- lack of interest in activities
- mood shifts (often unexpected)
- elevated self-esteem
- impairment in completing activities
How do you know if your partner’s behaviors are truly due to mental illness or if they are just personality characteristics? And what do you do if you suspect that your partner is blaming their behavior on their illness when that is not the real reason it’s happening?
The first thing I will tell you is that figuring this one out is not easy. As you saw from the above list, characteristics of mental illness are the same as characteristics of people who are not desirable to be around. But how we think about and react to people who are simply behaving undesirably versus those who are experiencing a mental illness is clearly different.
Or is it?
On the one hand, we might have more patience or give more leeway to someone who is diagnosed as depressed or having bipolar then to a partner who is apparently just acting like a jerk. For example, if your partner snaps at you for something that was no big deal, you’re probably more likely to let it go if you know they are depressed versus if that behavior is just part of their personality.
But does that make it right? Is your partner’s “bad” behavior justified because they have a mental illness diagnosis?
I know you would like an outright yes or no, but the truth is that every situation is different. There are examples of outright “no’s,” such as verbal, physical, or sexual abuse, which is not permissible under any circumstances.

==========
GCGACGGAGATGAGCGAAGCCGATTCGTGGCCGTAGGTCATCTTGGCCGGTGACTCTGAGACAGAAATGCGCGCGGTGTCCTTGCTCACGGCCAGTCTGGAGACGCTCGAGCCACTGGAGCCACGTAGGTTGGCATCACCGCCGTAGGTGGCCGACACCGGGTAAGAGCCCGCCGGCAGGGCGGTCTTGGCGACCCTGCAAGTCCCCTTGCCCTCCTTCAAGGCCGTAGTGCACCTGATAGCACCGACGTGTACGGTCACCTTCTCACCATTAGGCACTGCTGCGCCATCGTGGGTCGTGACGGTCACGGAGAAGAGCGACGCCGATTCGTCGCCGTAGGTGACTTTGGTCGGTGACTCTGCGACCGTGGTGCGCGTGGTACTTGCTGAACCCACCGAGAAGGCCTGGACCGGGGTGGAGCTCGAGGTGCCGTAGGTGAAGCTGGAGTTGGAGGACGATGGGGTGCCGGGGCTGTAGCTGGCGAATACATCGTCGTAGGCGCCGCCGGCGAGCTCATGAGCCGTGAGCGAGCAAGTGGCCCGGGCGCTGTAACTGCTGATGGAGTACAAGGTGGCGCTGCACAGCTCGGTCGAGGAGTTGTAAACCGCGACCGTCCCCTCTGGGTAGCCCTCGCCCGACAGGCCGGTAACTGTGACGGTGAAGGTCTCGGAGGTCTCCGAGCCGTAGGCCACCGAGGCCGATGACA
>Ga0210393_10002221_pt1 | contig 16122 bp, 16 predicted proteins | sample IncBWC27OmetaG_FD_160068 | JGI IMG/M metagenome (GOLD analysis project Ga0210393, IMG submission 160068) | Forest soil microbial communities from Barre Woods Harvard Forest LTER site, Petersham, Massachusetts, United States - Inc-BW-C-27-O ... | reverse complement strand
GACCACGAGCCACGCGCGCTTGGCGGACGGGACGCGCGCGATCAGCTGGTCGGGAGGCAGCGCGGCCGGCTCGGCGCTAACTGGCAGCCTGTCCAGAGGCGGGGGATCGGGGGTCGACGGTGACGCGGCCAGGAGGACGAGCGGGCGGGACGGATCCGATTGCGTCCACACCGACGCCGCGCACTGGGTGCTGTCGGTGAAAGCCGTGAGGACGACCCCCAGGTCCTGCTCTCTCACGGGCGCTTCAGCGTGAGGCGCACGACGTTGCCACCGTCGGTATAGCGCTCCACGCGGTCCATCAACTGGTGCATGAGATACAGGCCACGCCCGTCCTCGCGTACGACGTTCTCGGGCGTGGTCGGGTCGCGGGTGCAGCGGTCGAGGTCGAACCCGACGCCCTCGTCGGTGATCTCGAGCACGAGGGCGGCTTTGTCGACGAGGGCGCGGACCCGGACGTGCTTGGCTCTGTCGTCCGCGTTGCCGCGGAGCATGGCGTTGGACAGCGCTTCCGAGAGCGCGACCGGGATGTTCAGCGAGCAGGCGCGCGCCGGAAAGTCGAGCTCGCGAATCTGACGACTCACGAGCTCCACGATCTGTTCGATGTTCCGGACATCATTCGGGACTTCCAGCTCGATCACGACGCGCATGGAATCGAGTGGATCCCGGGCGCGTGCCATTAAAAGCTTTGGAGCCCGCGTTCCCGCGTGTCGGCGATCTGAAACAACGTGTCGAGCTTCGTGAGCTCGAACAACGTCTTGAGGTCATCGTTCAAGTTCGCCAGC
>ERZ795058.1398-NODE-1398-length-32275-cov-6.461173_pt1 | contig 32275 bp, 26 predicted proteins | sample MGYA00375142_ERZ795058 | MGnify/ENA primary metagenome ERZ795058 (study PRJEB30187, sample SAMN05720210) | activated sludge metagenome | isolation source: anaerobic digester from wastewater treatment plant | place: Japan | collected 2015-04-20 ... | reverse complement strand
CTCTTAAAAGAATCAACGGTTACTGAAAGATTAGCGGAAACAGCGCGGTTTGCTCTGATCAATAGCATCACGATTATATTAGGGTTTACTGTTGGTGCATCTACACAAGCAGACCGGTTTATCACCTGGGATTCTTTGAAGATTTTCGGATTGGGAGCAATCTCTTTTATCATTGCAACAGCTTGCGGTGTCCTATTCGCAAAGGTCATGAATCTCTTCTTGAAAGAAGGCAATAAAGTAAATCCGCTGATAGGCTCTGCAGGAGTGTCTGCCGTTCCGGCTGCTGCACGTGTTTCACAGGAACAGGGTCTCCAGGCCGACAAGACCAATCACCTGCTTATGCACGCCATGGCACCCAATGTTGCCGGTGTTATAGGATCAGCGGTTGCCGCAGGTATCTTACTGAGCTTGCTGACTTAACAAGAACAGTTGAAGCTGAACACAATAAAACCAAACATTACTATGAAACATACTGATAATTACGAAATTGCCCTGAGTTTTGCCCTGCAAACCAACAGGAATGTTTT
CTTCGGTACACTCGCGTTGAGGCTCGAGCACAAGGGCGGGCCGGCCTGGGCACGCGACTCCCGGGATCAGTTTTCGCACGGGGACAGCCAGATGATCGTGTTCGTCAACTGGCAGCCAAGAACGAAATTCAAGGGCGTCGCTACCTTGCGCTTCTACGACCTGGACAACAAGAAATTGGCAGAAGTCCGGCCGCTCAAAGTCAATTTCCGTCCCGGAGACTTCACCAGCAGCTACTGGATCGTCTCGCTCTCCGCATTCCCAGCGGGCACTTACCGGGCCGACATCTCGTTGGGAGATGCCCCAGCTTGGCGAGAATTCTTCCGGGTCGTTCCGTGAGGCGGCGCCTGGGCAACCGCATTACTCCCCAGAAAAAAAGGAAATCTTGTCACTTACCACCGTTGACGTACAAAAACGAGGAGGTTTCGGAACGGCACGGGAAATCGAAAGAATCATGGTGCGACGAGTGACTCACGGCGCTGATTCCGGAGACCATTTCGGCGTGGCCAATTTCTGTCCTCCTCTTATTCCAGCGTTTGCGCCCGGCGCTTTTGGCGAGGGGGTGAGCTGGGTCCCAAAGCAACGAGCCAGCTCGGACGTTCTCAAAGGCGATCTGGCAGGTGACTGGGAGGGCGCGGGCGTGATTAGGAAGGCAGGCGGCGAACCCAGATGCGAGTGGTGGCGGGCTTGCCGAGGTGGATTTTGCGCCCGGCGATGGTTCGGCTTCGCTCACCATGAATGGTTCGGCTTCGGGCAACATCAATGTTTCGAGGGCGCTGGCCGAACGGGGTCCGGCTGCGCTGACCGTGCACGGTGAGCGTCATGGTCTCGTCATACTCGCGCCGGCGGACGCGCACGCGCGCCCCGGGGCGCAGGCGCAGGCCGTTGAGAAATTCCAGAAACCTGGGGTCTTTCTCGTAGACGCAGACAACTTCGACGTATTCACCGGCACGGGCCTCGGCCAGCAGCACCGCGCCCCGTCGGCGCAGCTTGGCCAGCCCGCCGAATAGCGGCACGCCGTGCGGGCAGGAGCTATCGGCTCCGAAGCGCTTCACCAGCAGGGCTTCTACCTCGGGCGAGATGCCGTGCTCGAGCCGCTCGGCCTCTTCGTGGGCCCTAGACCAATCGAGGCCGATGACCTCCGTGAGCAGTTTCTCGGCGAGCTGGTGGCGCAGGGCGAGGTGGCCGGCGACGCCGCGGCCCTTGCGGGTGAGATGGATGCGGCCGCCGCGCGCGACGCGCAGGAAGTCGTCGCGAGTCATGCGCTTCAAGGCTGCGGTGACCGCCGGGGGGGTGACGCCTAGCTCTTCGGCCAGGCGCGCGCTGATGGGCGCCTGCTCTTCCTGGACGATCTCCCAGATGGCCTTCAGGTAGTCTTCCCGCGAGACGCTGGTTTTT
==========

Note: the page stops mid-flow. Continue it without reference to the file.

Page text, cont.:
The grayer areas are around situations such as when your partner repeatedly says or does things that are hurtful, or doesn’t contribute to the household, or doesn’t look for a job, or otherwise uses their illness to excuse not living up to what are reasonable expectations of an adult.
Use the following as a litmus test to determine the difference between “I did X because I have a mental illness” versus “I did X because I’m a jerk”:
- Does your partner acknowledge that their behavior is harmful/hurtful?
- Does your partner actively and consistently try to manage their illness (by going to therapy, taking medication if warranted, etc.)?
- Does your partner try to make amends for the behavior?
- Does your partner correct the situation so the behavior doesn’t continue (and new “bad” behaviors don’t replace the original)?
If the answer is yes to all of the above, you can probably attribute the behavior to the illness. If you answered no to any or all of the above, an examination of the relationship may be in order.
But it doesn’t end there.
Even if your partner can justify the behavior because of their illness, it still doesn’t make the behavior acceptable. After all, it’s still “bad” behavior, and it’s an indication that the illness is not managed well. Yes, we all have bad days, and no one’s behavior is perfect all the time. But if unacceptable behaviors keep happening, and your partner keeps having to apologize and make amends, it’s going to continue to strain the relationship. At that point, it’s time to pull out the tools for communicating with your partner to figure out what’s going wrong and what needs to change.
Mental illness in the relationship or not, “bad” behavior is never acceptable, and it takes courage to let your partner know that.
Have you been faced with deciding whether your partner’s behavior was due to their illness or not? How did you know the difference?